“It doesn’t affect anyone the same,” said Liz Coon from Hoopeston, whose 9-month-old son Keene got COVID-19.
"Some don’t have any symptoms, while others get very ill. It’s important to understand that just because it doesn’t affect you severely, it’s terrifyingly affecting some. Use caution and consideration when it comes to the virus.”
Coon posted a video on Facebook of her son coughing to show others what he was experiencing.
“I did it for awareness,” she said. “My baby didn’t have a choice to wear a mask or not. He was the one person I didn’t want to get it because he was born prematurely. I was concerned for his little lungs and immune system. He was very sick for 14 days.”
Keene was lethargic with a reduced appetite, odd diarrhea and a cough. The cough persisted and worsened, and then he got a fever.
“I felt it was important to share, to open eyes, and make it more ’real’ to our community. People commented that they were praying for him. It broke their hearts to watch the video and they hoped he would recover soon.”
Overall, it took him a month and a half to fully recover from COVID-19. Some symptoms lingered, like a reduced appetite and cough. But now, Keene is back to his normal self.
“Keene is the happiest boy,” Coon said. “He loves elephants, oatmeal, veggies – except for avocados – and to chew on teething toys. He smiles with his whole face.”
Coon commends her pediatrician’s nurse Kim Houmes, RN and Kelly Loewenstein, nurse practitioner – both work at Carle Danville on Fairchild – with the guidance they provided her.
“They were amazing at telling me what to watch for,” Coon said. “I was told to keep him drinking, keep an eye on his diapers to make sure they were still wet, the signs of respiratory distress and fever management tips. I couldn’t have asked for better medical care from Carle.”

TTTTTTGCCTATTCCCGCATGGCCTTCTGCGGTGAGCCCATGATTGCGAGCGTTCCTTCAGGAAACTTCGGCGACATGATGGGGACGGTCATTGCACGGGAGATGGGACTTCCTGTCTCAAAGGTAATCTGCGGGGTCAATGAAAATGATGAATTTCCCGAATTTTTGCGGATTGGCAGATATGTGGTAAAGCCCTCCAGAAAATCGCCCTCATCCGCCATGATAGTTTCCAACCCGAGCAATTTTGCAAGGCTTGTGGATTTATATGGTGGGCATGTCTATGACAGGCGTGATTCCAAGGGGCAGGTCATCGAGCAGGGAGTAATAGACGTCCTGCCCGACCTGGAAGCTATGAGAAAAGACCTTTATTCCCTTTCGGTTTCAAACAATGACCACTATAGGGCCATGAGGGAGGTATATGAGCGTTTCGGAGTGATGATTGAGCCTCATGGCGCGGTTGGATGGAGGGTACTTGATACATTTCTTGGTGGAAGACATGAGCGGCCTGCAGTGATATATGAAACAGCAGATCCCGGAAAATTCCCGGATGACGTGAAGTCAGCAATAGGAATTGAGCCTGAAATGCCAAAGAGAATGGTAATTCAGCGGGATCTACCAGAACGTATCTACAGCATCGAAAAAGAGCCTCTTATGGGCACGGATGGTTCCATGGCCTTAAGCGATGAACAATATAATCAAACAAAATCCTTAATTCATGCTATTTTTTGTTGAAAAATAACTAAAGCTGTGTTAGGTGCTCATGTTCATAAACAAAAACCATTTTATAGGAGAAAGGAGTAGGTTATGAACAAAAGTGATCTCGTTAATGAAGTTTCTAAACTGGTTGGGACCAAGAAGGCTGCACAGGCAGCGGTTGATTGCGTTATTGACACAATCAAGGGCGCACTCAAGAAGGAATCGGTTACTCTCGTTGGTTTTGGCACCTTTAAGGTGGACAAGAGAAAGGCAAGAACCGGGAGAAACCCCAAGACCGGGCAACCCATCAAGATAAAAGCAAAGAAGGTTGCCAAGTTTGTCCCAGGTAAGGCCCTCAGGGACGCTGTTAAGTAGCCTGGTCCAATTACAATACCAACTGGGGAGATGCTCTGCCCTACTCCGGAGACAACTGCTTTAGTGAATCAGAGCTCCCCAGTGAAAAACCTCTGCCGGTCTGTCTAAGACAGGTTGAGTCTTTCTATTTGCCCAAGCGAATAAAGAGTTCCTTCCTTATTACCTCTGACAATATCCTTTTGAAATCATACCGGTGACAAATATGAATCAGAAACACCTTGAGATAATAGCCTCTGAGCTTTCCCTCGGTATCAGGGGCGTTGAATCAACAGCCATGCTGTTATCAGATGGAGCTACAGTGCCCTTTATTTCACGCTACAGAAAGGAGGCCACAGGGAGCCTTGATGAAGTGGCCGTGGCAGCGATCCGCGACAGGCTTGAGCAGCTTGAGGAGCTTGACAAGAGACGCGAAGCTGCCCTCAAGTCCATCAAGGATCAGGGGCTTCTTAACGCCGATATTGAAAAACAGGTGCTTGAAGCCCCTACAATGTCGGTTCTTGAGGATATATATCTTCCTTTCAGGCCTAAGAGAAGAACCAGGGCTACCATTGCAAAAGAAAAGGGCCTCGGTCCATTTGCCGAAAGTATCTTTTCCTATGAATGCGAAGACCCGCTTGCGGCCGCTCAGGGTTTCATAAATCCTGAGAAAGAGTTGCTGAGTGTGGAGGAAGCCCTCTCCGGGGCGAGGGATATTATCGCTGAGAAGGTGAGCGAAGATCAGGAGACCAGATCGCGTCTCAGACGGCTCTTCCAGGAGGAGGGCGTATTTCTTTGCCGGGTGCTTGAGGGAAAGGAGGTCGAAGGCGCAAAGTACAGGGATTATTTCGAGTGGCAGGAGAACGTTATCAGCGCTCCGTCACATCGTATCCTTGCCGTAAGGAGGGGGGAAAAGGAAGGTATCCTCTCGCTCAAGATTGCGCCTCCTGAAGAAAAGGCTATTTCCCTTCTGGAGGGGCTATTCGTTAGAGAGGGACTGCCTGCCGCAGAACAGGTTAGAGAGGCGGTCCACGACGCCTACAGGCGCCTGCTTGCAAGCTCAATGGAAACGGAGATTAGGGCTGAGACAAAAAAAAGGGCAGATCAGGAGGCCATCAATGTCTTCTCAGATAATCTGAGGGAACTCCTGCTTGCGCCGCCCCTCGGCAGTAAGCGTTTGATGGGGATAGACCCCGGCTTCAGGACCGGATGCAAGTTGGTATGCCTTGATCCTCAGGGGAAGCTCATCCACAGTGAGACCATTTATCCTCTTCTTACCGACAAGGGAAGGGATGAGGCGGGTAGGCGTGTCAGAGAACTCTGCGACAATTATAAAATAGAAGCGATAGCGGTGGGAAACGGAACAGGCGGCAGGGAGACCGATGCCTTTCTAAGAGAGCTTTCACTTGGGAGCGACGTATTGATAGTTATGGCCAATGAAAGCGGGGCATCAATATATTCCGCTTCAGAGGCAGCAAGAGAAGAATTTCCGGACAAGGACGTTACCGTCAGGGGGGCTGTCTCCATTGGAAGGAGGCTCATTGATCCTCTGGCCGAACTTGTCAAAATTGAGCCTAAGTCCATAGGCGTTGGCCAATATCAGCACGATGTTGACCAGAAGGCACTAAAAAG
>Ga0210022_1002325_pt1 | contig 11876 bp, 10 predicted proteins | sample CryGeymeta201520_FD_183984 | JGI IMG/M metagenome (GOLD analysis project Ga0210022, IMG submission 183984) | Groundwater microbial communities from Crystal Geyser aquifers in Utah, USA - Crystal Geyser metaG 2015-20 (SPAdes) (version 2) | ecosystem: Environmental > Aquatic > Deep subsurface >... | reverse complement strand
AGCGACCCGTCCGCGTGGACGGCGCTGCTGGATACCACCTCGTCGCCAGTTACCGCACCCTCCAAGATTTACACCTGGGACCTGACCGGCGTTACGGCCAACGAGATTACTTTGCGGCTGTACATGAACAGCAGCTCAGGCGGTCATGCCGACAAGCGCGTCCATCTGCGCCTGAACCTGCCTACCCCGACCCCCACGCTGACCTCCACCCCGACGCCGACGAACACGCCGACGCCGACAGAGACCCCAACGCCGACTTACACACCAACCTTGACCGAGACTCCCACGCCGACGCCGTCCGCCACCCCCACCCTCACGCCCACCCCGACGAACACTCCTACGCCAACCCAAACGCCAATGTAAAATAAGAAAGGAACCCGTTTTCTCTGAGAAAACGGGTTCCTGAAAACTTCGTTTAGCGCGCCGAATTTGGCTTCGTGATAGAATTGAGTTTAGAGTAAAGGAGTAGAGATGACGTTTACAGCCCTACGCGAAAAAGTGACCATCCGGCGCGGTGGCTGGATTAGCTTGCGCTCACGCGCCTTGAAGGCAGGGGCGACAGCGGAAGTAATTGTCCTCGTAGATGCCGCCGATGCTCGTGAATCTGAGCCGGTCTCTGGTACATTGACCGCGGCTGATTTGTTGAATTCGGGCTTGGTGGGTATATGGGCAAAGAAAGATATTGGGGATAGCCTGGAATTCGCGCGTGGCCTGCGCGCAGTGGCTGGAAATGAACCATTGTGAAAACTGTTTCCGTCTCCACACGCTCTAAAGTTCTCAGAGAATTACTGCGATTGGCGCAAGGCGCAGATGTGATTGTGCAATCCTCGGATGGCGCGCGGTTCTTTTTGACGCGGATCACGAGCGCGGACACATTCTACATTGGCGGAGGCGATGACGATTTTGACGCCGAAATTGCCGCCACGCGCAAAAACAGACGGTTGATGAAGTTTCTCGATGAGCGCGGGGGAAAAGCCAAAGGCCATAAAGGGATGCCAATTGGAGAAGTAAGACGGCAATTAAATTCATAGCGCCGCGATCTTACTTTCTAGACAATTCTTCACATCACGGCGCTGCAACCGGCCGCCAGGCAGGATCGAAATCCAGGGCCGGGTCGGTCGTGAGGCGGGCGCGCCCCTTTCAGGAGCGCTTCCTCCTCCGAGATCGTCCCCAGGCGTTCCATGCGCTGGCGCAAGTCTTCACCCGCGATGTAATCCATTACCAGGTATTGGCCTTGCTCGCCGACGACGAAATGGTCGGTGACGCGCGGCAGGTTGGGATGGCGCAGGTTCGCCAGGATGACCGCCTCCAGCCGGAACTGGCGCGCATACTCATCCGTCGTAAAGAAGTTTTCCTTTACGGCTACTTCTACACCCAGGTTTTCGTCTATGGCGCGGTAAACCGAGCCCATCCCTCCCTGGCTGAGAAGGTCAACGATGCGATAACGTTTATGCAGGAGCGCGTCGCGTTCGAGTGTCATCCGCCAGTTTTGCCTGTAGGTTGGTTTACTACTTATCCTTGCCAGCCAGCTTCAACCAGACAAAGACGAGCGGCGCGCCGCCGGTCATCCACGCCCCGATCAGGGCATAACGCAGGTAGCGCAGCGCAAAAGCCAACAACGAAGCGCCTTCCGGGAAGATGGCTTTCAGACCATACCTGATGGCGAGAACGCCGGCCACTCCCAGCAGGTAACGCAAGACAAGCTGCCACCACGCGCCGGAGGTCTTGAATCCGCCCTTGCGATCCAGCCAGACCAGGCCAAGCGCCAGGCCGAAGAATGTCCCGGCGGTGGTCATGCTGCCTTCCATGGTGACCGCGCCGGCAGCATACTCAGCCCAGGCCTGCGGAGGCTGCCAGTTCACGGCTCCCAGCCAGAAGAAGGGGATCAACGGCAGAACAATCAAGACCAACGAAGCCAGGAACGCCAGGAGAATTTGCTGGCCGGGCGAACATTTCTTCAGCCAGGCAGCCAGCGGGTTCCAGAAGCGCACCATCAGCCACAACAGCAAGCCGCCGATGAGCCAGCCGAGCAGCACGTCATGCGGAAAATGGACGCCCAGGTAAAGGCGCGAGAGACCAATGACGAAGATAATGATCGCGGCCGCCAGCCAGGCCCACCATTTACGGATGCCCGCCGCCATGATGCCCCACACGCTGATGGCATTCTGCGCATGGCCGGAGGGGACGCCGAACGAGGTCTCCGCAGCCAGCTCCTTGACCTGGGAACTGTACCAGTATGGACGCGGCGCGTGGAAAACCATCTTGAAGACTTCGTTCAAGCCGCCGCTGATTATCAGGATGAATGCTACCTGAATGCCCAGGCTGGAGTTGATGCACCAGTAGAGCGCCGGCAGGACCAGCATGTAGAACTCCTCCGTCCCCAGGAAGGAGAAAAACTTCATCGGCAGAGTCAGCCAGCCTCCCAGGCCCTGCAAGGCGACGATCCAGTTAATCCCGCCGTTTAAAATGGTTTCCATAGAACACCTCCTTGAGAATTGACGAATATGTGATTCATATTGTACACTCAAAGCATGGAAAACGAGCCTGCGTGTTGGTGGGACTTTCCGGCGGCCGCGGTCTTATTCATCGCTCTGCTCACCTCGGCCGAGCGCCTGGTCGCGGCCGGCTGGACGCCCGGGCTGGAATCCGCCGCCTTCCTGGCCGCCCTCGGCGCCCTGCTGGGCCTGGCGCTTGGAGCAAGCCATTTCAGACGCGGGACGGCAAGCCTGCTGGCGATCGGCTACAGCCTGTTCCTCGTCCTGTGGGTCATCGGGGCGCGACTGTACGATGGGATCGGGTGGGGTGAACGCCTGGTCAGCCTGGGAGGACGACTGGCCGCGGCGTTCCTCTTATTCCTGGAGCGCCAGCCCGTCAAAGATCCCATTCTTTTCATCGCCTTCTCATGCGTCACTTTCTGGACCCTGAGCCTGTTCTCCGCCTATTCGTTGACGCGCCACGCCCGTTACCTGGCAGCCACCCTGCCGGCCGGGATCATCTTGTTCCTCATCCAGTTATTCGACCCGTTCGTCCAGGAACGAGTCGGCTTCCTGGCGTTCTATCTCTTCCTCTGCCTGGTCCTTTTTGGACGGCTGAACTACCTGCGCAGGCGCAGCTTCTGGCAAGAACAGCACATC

Harry Brockus, Carle Richland Memorial Hospital president, spent six days in the hospital with COVID-19.
“I had a shortness of breath and went to Richland’s Emergency Department,” Brockus said. “They were anticipating my arrival, but I couldn’t be tested right away. Twenty-four hours later, I was admitted to Carle Foundation Hospital because my oxygen levels kept decreasing.”
Brockus’ wife and son tested positive the day before he did. It took him about three weeks to recover.
“The fatigue lasted about a month after that,” he said. “I read a study about how some people with COVID can’t remember anything, like 38% suffer from memory loss. I don’t remember most of my stay in the hospital.”
Brockus and his family continue to follow the same precautions they were before getting sick – social distancing, wearing a mask and washing hands.
“The care I received from Richland to Urbana was amazing,” he said. “No one is exempt from this. Even if you are healthy, you need to be thoughtful of others. I’ve been open with my staff about it. It affects everyone differently and others die.”